So, when we last we left our couple, they were enjoying relaxing days in the sunny streets of Prague. But the adventure was about to shift into high gear...
So, after the most pleasant puddle jump flight either of us have ever experienced, we landed in Hungary. Again, not much planning had been done up to this point, but shout out to P.A. and my other friends who have been to Budapest for their suggestions and ideas. The first night, after we got off the plane, we just sat in the hotel and laid our strategy. That is, after sampling the signature dish of Hungary, chicken paprikash. Believe me, if you like sour cream or paprika, Hungary is the place for you. Shout out to the Budapest City Break for creating a tourist map with splendid routes for self-guided walking tours of the city's sites - you da real MVP of this trip.
|Our well-used tourist map|
(Interesting fact about the Chain Bridge: According to legend, the architect who designed it proclaimed that if someone found a flaw with it, he would commit suicide. And of course, an intern - or whatever the 19th century equivalent of an architectural intern was - piped up and pointed out that the lions have no tongues. The architect didn't commit suicide...although he did die not long after. Also...apparently the lions do have tongues.)
After crossing the bridge, we found the gorgeous Parliament building and its lovely gardens, and were introduced to the word lapidarium - "a place where stone monuments and fragments of archaeological interest are exhibited." It's actually way more interesting than it sounds, and some of the history was actually quite engrossing. Well, for me, at least. Reptar deigned not to spend quite as much time examining the pieces.
Later we would walk Vaci Street and its many boutiques, merchants, and all other matter of shopping. As you can imagine, there aren't a whole lot of Indians in Budapest at any given time, so Reptar and I got a few stares here and there, but more importantly, we were magnets for restaurateurs and store employees looking to sell their wares. One girl walked up and immediately asked, "India?" We simply nodded, unsure of what else to say.
"Oh, India, great! So for you...Saabon? Saabon?" She offered us two small translucent rectangular prisms, one bright blue and one bright yellow. We each picked one up and stared at each other, and then I asked the question that was on both of our minds.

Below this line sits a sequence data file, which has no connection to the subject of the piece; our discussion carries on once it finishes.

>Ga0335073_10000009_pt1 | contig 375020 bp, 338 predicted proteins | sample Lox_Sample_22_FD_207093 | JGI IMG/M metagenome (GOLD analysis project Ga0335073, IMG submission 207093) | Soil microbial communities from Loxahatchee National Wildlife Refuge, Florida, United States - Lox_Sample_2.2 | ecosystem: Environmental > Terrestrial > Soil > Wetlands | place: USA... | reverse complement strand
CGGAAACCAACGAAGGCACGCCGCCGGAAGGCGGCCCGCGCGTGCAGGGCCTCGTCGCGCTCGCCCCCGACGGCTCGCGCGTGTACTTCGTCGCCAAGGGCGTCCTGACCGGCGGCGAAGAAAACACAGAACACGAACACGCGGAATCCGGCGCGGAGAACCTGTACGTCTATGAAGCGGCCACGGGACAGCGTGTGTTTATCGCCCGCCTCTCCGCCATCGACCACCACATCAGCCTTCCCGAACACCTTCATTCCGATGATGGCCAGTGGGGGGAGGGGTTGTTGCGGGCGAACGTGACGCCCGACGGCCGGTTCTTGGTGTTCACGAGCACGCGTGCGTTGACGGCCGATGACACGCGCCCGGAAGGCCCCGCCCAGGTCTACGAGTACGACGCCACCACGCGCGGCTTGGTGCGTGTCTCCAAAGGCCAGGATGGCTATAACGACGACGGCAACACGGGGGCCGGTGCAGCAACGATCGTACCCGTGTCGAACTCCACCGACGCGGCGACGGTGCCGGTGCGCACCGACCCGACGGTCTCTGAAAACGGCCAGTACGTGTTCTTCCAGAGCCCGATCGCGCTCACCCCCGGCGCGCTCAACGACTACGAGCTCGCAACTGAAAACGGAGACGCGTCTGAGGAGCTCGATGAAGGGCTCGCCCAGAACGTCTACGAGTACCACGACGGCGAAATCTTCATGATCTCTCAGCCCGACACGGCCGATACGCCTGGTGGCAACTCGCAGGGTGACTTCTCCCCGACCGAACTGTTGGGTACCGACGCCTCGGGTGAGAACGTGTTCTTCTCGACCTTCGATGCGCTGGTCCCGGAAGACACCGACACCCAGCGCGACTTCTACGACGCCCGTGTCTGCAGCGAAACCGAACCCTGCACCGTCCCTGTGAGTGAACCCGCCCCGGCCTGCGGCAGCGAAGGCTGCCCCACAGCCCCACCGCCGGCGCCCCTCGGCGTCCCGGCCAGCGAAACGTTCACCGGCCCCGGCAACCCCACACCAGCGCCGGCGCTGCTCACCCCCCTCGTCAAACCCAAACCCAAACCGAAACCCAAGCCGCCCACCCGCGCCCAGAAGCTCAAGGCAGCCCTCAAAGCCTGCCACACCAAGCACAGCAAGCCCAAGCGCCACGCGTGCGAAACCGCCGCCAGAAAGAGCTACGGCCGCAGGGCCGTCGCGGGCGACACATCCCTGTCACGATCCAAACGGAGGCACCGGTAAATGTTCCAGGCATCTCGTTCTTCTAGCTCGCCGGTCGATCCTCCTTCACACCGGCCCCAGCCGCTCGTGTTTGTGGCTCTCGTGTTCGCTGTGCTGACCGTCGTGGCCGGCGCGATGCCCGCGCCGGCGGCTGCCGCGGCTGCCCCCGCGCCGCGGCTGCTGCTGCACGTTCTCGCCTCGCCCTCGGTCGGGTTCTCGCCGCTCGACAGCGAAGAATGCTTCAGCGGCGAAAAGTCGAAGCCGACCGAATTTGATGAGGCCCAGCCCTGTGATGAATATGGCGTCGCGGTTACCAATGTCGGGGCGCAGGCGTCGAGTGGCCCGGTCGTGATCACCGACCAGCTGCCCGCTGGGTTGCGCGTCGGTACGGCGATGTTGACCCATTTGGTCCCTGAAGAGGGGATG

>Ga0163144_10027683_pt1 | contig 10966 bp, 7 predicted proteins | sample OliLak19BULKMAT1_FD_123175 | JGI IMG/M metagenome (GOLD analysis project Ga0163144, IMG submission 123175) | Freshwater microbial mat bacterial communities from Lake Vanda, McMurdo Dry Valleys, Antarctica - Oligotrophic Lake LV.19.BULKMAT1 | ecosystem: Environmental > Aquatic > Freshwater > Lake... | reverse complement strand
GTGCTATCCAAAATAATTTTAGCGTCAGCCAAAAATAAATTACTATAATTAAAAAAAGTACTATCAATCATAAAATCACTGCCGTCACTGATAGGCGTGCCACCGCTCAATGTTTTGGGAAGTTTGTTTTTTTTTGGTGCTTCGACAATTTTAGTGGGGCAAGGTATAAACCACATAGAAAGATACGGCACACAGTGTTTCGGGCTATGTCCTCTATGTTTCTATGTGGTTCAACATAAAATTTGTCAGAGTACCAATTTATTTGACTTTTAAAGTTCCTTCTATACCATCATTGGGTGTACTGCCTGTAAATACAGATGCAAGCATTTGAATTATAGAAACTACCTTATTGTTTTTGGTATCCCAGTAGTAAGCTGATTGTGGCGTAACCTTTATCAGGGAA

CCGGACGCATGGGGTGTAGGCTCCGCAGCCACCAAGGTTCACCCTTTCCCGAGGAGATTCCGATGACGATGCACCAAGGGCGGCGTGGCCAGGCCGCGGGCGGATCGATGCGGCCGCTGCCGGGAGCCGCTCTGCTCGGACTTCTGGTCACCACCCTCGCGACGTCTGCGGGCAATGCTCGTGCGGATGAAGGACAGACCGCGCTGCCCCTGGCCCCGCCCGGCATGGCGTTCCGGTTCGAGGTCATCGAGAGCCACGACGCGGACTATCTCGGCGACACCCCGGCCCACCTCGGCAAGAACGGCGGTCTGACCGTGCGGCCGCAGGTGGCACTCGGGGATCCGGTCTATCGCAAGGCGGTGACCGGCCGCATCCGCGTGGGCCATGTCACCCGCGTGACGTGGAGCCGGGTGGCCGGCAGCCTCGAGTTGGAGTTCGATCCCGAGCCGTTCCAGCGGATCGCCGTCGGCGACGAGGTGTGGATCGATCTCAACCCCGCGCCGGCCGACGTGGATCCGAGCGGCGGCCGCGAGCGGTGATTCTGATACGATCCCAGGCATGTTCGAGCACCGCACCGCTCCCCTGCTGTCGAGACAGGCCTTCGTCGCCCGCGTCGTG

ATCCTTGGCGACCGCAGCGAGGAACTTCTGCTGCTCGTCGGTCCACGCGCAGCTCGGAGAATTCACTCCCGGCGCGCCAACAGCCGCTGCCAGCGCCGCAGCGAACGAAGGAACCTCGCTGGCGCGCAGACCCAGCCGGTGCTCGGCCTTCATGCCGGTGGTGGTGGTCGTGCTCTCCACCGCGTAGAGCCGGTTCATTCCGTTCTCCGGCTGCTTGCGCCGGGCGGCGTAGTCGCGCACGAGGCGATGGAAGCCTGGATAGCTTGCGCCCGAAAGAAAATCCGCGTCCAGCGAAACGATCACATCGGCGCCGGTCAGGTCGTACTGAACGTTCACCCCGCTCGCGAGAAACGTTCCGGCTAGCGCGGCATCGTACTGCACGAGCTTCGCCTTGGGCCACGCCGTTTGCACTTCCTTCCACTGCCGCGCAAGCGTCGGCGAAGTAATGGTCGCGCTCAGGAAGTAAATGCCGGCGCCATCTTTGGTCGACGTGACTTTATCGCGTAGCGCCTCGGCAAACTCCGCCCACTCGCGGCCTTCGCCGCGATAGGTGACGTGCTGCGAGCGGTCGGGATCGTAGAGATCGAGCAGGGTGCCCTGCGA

"Do we eat it?"
"No!" the girl replied, "It's saabon!" At our continued blank stares, she finally understood. "So...I speak more Hindi than you both do?"
Turns out, saabon is the Hindi word for soap. She was selling us Dead Sea soap. Reptar loved the soap. It made her skin feel smooth and tingly.
I hated it. Stupid dead sea soap. We actually took a detour so I could find a bathroom and wash it off my hands.
But it was made up for by going to St. Stephen's Basilica and witnessing one of their weekly organ concerts. I mean, I know I talked about cathedral concerts in Part 1 of this post, but I had no idea. I thought I knew how beautiful music could sound in a huge church. But the organist at St. Stephen's Basilica took his throne and blew the doors off the place. I think his rendition of Bach's Toccata and Fugue in D minor actually punched me in the face. Or at least the ear drums. I was floored by the beauty of both the cathedral and the music.
Day 2 was...well, it was a pretty far walk. I've had to apologize and/or humorously confess to this a few times now, so I may as well state it here for the record: I kept telling Reptar (not falsely, as I was convinced of it myself), that we were walking about 2-3 miles a day, despite her protests. We later looked at it on Google Maps...we were walking close to 8-9 miles a day. So, as is bound to happen so many times in the near and far future, my wife was correct and I was not.